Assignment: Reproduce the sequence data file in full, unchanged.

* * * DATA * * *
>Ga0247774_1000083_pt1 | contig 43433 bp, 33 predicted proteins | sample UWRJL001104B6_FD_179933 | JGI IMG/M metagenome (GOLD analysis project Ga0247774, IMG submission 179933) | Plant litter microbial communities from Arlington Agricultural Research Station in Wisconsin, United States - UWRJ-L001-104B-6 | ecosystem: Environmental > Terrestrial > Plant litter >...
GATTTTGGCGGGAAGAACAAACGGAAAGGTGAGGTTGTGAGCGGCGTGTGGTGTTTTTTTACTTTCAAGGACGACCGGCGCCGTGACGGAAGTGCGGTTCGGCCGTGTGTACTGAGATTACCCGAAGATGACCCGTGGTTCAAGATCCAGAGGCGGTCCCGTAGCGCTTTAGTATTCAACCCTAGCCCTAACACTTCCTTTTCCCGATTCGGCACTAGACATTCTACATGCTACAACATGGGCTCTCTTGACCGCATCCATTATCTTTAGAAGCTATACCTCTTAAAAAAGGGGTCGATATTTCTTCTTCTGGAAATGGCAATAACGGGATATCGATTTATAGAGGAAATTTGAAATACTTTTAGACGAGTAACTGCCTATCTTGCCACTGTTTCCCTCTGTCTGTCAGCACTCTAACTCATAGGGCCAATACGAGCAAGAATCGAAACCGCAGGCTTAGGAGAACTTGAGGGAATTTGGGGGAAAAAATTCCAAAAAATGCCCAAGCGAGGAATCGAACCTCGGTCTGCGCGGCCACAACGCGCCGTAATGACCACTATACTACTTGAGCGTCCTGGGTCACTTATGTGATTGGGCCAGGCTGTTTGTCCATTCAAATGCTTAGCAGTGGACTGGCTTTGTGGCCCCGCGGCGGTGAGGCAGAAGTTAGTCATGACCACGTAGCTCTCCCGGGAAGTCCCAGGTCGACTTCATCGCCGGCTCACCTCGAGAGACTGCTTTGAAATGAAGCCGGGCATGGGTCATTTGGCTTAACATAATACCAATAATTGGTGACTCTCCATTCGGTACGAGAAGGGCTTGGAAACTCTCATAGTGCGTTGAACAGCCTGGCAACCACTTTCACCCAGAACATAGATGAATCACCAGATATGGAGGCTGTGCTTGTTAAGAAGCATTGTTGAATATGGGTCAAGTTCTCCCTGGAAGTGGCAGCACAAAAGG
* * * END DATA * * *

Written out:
>Ga0247774_1000083_pt1 | contig 43433 bp, 33 predicted proteins | sample UWRJL001104B6_FD_179933 | JGI IMG/M metagenome (GOLD analysis project Ga0247774, IMG submission 179933) | Plant litter microbial communities from Arlington Agricultural Research Station in Wisconsin, United States - UWRJ-L001-104B-6 | ecosystem: Environmental > Terrestrial > Plant litter >...
GATTTTGGCGGGAAGAACAAACGGAAAGGTGAGGTTGTGAGCGGCGTGTGGTGTTTTTTTACTTTCAAGGACGACCGGCGCCGTGACGGAAGTGCGGTTCGGCCGTGTGTACTGAGATTACCCGAAGATGACCCGTGGTTCAAGATCCAGAGGCGGTCCCGTAGCGCTTTAGTATTCAACCCTAGCCCTAACACTTCCTTTTCCCGATTCGGCACTAGACATTCTACATGCTACAACATGGGCTCTCTTGACCGCATCCATTATCTTTAGAAGCTATACCTCTTAAAAAAGGGGTCGATATTTCTTCTTCTGGAAATGGCAATAACGGGATATCGATTTATAGAGGAAATTTGAAATACTTTTAGACGAGTAACTGCCTATCTTGCCACTGTTTCCCTCTGTCTGTCAGCACTCTAACTCATAGGGCCAATACGAGCAAGAATCGAAACCGCAGGCTTAGGAGAACTTGAGGGAATTTGGGGGAAAAAATTCCAAAAAATGCCCAAGCGAGGAATCGAACCTCGGTCTGCGCGGCCACAACGCGCCGTAATGACCACTATACTACTTGAGCGTCCTGGGTCACTTATGTGATTGGGCCAGGCTGTTTGTCCATTCAAATGCTTAGCAGTGGACTGGCTTTGTGGCCCCGCGGCGGTGAGGCAGAAGTTAGTCATGACCACGTAGCTCTCCCGGGAAGTCCCAGGTCGACTTCATCGCCGGCTCACCTCGAGAGACTGCTTTGAAATGAAGCCGGGCATGGGTCATTTGGCTTAACATAATACCAATAATTGGTGACTCTCCATTCGGTACGAGAAGGGCTTGGAAACTCTCATAGTGCGTTGAACAGCCTGGCAACCACTTTCACCCAGAACATAGATGAATCACCAGATATGGAGGCTGTGCTTGTTAAGAAGCATTGTTGAATATGGGTCAAGTTCTCCCTGGAAGTGGCAGCACAAAAGG